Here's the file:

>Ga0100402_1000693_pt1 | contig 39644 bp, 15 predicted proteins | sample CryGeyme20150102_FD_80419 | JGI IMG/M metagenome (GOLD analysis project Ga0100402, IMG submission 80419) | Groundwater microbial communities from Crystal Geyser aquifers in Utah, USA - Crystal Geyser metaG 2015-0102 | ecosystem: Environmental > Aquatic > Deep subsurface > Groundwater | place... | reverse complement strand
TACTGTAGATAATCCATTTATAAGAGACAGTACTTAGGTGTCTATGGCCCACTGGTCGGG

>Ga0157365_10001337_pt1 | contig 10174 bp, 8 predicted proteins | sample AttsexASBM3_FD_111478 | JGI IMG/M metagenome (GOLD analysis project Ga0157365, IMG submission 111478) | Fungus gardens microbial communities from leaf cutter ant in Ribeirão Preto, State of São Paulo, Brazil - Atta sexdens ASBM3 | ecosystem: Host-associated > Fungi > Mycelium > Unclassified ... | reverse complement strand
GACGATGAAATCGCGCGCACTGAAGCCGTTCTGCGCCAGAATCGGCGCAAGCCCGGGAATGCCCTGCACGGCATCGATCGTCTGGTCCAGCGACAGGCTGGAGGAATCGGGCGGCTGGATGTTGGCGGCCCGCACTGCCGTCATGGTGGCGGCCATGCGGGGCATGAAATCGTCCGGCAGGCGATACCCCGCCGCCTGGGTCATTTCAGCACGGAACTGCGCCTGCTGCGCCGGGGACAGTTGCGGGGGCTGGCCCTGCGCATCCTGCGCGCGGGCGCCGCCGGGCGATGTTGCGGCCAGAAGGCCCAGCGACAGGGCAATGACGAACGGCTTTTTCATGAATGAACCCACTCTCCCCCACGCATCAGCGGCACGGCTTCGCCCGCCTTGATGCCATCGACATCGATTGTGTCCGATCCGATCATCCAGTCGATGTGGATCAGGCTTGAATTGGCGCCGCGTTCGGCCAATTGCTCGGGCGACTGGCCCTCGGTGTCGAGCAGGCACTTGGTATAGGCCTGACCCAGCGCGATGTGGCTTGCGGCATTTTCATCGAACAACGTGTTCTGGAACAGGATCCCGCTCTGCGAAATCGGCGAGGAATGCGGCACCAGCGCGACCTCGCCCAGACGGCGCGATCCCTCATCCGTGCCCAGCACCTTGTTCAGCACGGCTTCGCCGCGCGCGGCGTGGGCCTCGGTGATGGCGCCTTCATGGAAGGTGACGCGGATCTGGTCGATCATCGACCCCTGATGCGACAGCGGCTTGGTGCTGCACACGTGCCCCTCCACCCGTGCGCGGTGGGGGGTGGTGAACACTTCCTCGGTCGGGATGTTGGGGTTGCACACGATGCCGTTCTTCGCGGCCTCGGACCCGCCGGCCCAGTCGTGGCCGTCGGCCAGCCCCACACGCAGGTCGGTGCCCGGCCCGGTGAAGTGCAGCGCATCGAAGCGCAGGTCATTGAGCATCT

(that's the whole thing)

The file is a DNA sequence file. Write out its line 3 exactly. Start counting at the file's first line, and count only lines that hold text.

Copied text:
>Ga0157365_10001337_pt1 | contig 10174 bp, 8 predicted proteins | sample AttsexASBM3_FD_111478 | JGI IMG/M metagenome (GOLD analysis project Ga0157365, IMG submission 111478) | Fungus gardens microbial communities from leaf cutter ant in Ribeirão Preto, State of São Paulo, Brazil - Atta sexdens ASBM3 | ecosystem: Host-associated > Fungi > Mycelium > Unclassified ... | reverse complement strand